A special bond exists among siblings, even though they compete with each other for a variety of things including recognition from their parents. The relationship which exists between siblings is very different from that of with parents or partners. Most children do not welcome the birth of a new baby in the family. But the chasm of jealously no longer exists among siblings. Their relationship has become more like partnerships, partly because children today are not raised in defined roles.
The older children no longer retain their role of seniority in the family. Sibling relationships seldom are completely problem free. And this is also true in the way they are perceived. Siblings benefit from each other from the beginning. They quickly become playmates.
In the end, they spend much more time together than with parents or friends. When they fight or feel jealous, they must come together and find a compromise, which amounts to social training for life. Siblings can also help their brother or sister find his or her own role. That's because we compare ourselves with older siblings more than with anyone else, according to psychologists Christine Kaniak-Urban and Andrea Lex-Kachel.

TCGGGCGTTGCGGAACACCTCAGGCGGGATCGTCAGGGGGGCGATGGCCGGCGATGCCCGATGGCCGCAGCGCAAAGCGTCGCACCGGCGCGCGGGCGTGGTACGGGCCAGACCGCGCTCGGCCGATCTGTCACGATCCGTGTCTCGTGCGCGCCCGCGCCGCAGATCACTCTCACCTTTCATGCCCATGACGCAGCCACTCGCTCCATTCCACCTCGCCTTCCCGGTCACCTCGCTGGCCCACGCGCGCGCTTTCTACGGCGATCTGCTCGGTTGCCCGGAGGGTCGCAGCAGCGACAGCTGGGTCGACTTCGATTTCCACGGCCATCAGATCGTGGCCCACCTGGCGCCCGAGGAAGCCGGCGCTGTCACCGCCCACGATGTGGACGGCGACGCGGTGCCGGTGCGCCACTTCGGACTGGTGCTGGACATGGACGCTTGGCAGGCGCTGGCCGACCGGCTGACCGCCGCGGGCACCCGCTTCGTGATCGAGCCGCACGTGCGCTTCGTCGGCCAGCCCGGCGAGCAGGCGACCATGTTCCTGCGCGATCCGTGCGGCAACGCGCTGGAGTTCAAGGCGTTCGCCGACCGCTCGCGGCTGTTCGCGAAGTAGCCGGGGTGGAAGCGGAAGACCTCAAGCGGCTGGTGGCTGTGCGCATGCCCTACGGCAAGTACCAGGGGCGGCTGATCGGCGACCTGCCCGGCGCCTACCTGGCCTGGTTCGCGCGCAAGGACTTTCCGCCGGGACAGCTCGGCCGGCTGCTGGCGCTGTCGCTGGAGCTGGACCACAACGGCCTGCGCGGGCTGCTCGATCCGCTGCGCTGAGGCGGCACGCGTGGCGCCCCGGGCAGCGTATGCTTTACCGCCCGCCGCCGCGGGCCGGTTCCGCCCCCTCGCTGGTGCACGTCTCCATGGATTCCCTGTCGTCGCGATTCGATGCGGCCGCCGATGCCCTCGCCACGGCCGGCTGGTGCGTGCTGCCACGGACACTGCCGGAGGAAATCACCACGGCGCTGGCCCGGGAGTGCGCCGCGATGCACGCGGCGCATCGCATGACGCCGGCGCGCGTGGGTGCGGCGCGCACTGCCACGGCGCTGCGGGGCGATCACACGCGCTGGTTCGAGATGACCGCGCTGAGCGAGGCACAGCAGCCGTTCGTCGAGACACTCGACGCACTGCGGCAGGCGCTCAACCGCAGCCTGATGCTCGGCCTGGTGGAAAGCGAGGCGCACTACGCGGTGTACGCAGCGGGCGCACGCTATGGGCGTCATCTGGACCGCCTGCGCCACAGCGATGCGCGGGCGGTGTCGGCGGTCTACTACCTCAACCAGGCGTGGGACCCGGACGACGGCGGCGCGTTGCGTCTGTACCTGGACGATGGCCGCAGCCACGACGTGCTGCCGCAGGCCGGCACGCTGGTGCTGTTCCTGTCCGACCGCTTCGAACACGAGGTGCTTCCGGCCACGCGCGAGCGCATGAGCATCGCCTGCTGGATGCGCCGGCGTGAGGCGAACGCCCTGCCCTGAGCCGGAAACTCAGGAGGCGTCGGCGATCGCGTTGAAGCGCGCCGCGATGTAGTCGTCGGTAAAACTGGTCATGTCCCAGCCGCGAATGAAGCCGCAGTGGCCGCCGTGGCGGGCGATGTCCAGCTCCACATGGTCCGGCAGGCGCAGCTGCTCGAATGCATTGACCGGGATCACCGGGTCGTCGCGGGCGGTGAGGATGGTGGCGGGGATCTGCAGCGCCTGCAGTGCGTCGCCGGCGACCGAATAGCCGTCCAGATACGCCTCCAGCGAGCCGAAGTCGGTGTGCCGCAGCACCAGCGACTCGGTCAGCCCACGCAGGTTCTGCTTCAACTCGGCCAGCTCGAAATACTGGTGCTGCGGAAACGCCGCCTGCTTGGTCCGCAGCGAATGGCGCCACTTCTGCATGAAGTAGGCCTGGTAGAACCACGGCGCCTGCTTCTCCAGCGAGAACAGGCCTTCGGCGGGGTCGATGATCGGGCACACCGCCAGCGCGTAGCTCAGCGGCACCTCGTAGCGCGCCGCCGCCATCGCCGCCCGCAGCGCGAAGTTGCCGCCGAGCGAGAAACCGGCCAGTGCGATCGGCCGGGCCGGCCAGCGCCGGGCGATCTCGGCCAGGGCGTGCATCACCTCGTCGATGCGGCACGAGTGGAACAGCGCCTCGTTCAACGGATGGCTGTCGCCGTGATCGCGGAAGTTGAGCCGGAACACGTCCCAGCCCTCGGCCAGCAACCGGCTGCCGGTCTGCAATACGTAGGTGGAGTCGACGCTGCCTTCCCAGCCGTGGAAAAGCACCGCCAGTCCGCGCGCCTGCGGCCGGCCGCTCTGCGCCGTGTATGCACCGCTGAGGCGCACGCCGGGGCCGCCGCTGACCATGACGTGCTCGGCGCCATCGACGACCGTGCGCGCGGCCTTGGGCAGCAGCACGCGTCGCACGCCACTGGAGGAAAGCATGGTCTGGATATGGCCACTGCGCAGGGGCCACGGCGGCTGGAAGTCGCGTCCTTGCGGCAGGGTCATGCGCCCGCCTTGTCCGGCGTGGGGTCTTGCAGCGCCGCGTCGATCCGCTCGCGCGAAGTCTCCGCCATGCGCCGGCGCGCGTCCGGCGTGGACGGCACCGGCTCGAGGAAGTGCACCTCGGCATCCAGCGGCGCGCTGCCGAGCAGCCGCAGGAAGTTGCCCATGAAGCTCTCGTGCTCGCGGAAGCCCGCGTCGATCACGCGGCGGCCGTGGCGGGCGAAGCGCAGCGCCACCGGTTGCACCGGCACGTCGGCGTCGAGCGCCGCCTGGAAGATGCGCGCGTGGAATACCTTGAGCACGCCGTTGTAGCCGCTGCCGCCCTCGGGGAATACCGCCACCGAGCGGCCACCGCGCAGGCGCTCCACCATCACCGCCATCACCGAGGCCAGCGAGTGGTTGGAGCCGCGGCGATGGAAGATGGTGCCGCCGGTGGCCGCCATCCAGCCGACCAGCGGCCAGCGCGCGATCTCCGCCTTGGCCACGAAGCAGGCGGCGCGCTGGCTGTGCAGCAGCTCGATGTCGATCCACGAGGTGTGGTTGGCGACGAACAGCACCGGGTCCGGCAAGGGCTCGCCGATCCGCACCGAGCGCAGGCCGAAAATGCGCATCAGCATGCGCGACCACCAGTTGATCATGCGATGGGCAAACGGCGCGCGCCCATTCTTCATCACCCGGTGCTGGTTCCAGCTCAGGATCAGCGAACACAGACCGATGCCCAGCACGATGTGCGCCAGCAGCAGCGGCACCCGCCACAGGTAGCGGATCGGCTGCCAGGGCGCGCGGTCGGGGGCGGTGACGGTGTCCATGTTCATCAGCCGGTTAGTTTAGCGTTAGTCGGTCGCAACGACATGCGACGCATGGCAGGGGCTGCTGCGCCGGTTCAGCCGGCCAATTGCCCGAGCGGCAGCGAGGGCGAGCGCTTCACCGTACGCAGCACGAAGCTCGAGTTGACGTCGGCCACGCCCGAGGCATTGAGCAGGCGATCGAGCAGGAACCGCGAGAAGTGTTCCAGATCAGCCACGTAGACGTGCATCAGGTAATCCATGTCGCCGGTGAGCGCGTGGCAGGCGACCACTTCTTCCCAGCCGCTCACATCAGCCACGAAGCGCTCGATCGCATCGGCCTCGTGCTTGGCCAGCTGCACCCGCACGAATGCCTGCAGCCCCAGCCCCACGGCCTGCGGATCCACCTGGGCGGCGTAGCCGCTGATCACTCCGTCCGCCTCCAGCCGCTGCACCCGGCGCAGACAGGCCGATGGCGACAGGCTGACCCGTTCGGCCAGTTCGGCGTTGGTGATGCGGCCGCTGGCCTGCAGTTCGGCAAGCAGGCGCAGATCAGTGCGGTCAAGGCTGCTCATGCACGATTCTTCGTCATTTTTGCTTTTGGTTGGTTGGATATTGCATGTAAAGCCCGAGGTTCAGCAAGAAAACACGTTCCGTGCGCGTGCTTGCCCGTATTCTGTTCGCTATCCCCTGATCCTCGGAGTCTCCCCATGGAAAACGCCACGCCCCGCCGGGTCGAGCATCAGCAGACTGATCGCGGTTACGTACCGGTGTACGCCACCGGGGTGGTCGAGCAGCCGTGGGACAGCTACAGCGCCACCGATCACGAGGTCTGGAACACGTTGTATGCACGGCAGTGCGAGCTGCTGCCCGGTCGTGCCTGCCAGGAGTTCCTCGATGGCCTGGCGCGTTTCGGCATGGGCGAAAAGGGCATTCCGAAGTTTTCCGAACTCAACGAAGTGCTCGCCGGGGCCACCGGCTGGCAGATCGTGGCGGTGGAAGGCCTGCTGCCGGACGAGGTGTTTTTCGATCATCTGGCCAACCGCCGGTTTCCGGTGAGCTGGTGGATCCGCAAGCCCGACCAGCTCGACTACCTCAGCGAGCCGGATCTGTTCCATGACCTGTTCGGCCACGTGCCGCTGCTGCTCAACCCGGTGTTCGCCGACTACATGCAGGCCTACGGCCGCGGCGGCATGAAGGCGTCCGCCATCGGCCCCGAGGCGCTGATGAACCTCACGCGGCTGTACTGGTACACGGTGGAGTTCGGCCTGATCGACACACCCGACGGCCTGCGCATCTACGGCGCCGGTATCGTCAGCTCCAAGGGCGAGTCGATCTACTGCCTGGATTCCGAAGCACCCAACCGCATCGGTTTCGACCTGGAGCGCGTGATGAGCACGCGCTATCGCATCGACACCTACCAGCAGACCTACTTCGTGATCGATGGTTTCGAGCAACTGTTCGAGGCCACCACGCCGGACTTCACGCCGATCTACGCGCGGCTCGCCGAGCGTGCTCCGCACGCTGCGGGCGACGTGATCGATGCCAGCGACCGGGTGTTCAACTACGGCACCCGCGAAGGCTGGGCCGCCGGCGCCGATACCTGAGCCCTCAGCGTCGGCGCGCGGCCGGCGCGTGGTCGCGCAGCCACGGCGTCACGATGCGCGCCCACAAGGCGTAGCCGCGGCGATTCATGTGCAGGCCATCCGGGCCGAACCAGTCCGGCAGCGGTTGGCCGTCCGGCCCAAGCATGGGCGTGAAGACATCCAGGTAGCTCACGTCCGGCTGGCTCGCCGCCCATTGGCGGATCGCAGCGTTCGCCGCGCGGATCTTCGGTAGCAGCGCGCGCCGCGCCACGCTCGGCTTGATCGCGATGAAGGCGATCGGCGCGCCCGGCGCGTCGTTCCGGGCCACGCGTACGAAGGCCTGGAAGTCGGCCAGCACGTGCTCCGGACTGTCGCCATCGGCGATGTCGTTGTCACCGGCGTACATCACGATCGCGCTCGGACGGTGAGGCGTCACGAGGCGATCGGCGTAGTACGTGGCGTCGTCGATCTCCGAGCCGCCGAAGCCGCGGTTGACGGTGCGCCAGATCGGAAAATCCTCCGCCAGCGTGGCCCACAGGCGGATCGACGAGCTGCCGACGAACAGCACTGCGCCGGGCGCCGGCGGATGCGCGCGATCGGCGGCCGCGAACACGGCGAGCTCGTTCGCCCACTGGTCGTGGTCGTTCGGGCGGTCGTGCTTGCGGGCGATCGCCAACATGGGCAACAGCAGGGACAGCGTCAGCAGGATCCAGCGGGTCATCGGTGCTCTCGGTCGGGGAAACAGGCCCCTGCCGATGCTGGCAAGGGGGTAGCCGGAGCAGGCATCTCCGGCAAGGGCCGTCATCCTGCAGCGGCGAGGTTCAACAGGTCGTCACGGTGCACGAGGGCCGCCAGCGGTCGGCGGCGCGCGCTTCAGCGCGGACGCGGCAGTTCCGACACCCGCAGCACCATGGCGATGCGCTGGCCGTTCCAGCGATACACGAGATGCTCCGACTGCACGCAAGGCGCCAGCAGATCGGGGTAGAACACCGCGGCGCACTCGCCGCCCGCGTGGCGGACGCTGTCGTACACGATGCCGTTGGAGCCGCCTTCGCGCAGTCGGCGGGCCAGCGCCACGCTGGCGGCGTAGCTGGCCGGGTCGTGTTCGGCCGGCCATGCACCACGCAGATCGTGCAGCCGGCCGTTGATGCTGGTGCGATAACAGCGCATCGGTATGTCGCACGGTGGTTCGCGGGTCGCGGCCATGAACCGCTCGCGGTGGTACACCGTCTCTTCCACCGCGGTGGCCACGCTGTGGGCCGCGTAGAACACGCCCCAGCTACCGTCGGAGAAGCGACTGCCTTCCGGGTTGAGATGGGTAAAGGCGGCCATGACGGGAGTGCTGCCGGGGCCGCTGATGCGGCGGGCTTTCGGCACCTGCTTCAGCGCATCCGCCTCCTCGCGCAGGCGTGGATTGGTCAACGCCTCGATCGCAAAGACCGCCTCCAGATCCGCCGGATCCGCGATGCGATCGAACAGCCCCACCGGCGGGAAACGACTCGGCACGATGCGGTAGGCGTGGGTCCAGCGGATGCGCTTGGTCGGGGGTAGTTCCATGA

Younger children closely observe which position the older children in the family have filled and which positions are still open. Whether a child has a sibling or not also affects the parents. A lengthy study of married couples showed that families with two or more children were the happiest. Families with only one child were more likely to view the child as a burden on the partnership, according to the study by the state institute for family research at the University of Bamberg. Eighty percent of adults with only one child said they would like to have more children.